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Optimism about Greek tourism is greatly exaggerated

02 September 2013 / 16:09:25  GRReporter
4768 reads

Anastasia Balezdrova

In early August, a tourist guide’s publication on the Greek social networks had provoked a stormy debate as it described how, under the scorching sun, hundreds of tourists were waiting for hours at the ticket offices at the entrance of the Acropolis to visit the archaeological site.

A week ago, the issue of concentration of a large number of tourists was raised again but at the level of responsible institutions this time. Minister of Culture Panos Panagiotopoulous has convened a session to form a commission which will have to solve the problems related to the access of visitors to the Acropolis. The commission involves representatives of the Union of Greek Cruise Ship Owners and Associated Members. Contrary to the expectations, the union of guards of archaeological sites in Greece did not take part in the meeting. It states in an angry message published on the website of the organization that it had not been invited. "Nevertheless, we will participate in every serious and responsible attempt to resolve the problems that concern the employees in the tourism sector."



All this is happening at the end of the tourist season and, according to the government, the number of visitors to Greece will exceed 17 million. GRReporter sought the opinion of the people who are very close to the tourists and who often do things that are not part of their professional obligations in order to serve and help them.

"The problem is not new, it has existed for years. However, it is more pressing now as the number of cruise ships is growing and especially because the majority of them are simultaneously berthing at Greek ports. The situation is similar in Santorini, for example, where the visitors form huge queues at the lift which goes to the resort. Things are more apparent in Athens because the Acropolis is the ‘window’ of Greece," Kriton Piperas, vice-president of the Association of Tourist Guides, told GRReporter.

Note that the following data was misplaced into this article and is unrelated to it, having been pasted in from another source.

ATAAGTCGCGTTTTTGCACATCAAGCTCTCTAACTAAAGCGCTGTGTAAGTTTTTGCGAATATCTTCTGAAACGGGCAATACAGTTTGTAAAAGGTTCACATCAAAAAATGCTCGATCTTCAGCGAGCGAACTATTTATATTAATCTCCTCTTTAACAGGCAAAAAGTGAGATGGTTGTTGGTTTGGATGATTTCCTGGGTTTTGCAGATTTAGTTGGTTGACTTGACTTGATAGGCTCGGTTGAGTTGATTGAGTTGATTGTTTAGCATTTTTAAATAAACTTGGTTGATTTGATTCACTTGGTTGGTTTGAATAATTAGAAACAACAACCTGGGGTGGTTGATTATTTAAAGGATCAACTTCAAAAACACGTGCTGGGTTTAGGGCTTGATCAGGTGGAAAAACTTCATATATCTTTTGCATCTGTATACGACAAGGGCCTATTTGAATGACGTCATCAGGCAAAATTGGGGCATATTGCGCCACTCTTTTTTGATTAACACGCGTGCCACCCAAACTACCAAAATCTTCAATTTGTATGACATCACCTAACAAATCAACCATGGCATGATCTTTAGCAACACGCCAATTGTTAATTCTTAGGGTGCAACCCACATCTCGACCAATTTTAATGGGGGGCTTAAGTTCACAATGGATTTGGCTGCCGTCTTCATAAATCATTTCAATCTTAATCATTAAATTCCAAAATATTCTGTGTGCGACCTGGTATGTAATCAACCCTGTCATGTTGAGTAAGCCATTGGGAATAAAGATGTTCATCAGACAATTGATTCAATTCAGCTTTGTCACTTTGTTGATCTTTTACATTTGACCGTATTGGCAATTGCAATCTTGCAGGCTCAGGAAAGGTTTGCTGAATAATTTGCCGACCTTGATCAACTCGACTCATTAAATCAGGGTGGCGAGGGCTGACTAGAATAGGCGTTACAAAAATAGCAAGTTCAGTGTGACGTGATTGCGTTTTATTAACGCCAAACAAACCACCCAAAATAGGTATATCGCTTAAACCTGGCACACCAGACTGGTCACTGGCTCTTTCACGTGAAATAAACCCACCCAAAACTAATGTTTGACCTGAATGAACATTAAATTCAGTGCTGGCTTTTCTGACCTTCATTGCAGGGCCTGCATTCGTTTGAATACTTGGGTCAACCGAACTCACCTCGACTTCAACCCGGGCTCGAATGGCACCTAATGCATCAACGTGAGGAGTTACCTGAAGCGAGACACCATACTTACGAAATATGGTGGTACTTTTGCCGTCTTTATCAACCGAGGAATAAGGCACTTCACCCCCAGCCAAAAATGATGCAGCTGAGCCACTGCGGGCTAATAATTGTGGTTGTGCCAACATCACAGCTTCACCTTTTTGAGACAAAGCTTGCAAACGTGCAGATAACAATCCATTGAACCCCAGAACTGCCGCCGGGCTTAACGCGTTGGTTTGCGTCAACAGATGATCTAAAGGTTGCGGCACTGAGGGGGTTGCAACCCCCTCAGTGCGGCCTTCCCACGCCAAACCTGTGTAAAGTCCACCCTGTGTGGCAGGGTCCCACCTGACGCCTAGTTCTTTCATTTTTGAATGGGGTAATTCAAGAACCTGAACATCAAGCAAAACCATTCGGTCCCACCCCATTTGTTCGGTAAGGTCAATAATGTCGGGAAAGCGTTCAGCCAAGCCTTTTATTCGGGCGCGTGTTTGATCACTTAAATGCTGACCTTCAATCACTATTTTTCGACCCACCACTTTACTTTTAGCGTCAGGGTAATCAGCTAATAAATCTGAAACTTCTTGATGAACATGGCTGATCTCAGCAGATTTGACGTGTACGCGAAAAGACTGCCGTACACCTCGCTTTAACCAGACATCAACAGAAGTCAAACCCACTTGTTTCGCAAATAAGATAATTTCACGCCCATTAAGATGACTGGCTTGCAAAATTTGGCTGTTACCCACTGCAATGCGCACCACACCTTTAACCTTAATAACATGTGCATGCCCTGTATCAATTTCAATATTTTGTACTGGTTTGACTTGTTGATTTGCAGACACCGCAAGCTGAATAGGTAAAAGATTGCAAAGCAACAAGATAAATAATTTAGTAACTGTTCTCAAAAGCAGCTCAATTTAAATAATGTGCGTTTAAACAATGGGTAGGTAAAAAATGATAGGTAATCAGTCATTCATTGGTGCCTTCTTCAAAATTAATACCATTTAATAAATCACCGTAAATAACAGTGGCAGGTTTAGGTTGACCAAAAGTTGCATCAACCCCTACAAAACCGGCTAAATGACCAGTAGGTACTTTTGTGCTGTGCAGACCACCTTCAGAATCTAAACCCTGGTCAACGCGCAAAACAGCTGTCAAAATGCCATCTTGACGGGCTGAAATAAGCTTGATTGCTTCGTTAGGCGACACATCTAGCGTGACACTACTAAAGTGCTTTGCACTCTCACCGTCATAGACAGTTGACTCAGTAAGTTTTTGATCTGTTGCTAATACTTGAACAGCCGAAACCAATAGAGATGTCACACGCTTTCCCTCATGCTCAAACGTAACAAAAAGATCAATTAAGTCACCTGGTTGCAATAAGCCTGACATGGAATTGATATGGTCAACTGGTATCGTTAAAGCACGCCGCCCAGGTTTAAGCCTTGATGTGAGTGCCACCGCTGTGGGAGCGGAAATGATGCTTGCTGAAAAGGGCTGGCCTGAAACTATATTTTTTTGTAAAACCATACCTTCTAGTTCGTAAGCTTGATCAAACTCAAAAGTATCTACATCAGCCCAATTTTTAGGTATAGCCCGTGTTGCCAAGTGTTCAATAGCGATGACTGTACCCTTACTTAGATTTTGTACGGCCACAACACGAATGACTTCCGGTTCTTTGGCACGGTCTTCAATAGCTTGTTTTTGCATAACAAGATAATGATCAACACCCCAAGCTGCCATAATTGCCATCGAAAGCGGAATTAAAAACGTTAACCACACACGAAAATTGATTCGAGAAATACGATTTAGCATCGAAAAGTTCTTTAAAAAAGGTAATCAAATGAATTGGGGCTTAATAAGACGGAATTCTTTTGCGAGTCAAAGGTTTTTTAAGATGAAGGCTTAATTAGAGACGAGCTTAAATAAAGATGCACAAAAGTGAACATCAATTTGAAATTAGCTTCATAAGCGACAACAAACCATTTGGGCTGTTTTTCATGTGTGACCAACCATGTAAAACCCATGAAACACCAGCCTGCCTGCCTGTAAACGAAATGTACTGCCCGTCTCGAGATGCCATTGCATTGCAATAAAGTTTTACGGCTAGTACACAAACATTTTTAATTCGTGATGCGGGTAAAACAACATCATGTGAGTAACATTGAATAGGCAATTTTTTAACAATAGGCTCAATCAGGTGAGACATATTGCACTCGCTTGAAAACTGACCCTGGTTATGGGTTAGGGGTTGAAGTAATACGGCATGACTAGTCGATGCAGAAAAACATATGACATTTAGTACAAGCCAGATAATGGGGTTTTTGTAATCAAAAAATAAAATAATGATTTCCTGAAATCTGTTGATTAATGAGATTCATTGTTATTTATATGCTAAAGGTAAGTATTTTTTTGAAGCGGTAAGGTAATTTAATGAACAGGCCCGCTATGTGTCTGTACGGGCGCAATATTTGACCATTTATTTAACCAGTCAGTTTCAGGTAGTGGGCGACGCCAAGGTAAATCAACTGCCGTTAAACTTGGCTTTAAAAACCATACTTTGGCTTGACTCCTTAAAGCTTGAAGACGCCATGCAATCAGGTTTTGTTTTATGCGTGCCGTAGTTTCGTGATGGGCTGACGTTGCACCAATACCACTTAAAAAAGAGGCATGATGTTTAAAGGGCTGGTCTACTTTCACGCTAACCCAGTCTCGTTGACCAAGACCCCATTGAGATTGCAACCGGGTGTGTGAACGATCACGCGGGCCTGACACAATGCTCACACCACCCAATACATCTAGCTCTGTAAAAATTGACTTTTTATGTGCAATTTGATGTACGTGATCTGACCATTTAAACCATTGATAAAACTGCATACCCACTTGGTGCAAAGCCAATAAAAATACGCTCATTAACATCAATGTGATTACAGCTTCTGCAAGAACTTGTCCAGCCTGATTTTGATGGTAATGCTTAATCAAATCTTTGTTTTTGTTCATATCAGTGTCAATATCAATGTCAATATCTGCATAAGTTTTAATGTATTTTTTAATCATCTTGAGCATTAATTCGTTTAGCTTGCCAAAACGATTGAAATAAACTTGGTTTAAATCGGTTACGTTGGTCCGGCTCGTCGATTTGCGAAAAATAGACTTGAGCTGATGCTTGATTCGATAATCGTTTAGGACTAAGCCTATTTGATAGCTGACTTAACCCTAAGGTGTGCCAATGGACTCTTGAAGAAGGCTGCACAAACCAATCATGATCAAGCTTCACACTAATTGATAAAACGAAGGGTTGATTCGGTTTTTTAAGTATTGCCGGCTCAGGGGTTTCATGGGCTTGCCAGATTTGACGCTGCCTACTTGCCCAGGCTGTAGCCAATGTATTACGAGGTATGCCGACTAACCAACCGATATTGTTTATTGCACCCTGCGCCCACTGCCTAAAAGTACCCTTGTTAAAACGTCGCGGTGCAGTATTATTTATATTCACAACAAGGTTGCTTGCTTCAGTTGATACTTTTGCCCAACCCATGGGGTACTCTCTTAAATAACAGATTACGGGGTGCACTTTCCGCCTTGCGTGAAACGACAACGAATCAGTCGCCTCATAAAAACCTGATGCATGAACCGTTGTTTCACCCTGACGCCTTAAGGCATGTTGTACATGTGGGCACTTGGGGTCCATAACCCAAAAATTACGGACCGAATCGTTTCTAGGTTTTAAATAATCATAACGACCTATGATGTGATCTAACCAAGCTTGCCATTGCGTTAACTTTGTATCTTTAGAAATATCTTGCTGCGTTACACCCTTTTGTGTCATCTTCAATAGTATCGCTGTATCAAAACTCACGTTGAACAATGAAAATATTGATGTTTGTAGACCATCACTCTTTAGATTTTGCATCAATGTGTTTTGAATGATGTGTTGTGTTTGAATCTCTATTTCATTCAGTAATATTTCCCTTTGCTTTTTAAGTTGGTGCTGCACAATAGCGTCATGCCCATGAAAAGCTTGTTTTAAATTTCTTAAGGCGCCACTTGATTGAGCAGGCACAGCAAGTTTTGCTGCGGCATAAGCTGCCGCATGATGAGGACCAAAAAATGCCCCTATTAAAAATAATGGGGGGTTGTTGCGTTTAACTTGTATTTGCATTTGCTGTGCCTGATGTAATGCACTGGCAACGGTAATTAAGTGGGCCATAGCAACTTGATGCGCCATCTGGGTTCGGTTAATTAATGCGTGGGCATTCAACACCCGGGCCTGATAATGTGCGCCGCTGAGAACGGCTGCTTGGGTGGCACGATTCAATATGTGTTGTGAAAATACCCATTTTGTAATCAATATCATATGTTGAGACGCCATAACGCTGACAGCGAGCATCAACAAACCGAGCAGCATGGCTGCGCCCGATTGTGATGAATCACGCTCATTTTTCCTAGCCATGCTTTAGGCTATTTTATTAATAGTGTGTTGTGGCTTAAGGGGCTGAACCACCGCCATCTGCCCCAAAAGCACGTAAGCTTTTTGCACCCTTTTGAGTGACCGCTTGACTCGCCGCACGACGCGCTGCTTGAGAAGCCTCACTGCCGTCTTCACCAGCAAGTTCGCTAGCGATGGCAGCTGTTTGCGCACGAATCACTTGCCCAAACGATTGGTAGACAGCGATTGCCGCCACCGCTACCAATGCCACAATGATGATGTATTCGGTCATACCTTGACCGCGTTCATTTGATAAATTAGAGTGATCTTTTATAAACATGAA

He is pessimistic about the formation of a commission because "such commissions are often being formed but we do not see any results from this. It would be good if they involved people who are familiar with the problem. It would be good to hear the opinion of the tourist guides and the guards of archaeological sites because no one has ever sought our opinion."

Kriton Piperas states that the tourist guides have specific proposals. "One of them is to coordinate the cruise ships and the visits to the Acropolis in order for them to take place at a specific time, such as the visits to the Acropolis Museum. A real solution is to open up another exit door because, in fact, the problem is the concentration of a large number of visitors at the entrance of the site which is also its exit." He also adds that, upon leaving the Acropolis, the tourists are walking along a narrow and steep path which is quite dangerous because of the lack of railings. "We have been warning about this for years but nobody listens to us. I am afraid that we will first witness an accident and we will deal with the problem afterwards. The point is to avoid this."


The vice-president of the Association of Tourist Guides does not believe that the number of visitors is higher this year. "Like I said, the Acropolis will naturally be overcrowded when 5-7 ships are simultaneously berthing at the port of Piraeus which has been the case over the past five years. The new ticket checking devices are slowing down the work at the site as well. They are not suitable for outdoor use and are few in number. In addition, the visitors should give their tickets to the employees who are checking the tickets at the entrance which is further slowing things down. The devices were installed at least three years before putting them into operation and the problems began when we started using them. The only solution is to change them."



According to Kriton Piperas, the increase in the number of tourists, which is widely discussed, is unreal. "If we count all the people on a cruise ship, including the staff and the people who do not go ashore, then our calculations are not accurate. The groups of tourists staying at all inclusive hotels should not be taken into account either, as they are not spending a single euro. My personal opinion is that we should not talk about numbers but about quality of tourists. Greece should aim at this. In return, the trips by bus to various sites outside Athens have decreased to a minimum and the only thing left is the cruise ships. However, this is "supermarket" tourism and Greece should not follow it. Cruises are suitable for places that do not offer anything more than that. In Greece we have many interesting sites which remain untapped."

According to Kriton Piperas, the problems that have not been solved for years include:

- The fact that many sites close at 3:00 pm, the archaeological site and the museum in ancient Corinth for example.

- The discussion on the number of guards at the archaeological sites which takes place every year.

- The uncertainty regarding the opening hours of all sites throughout the country in the summer.

Tags: EconomyTourismthe AcropolisVisitorsCruise tourismArchaeological sitesTourist guides
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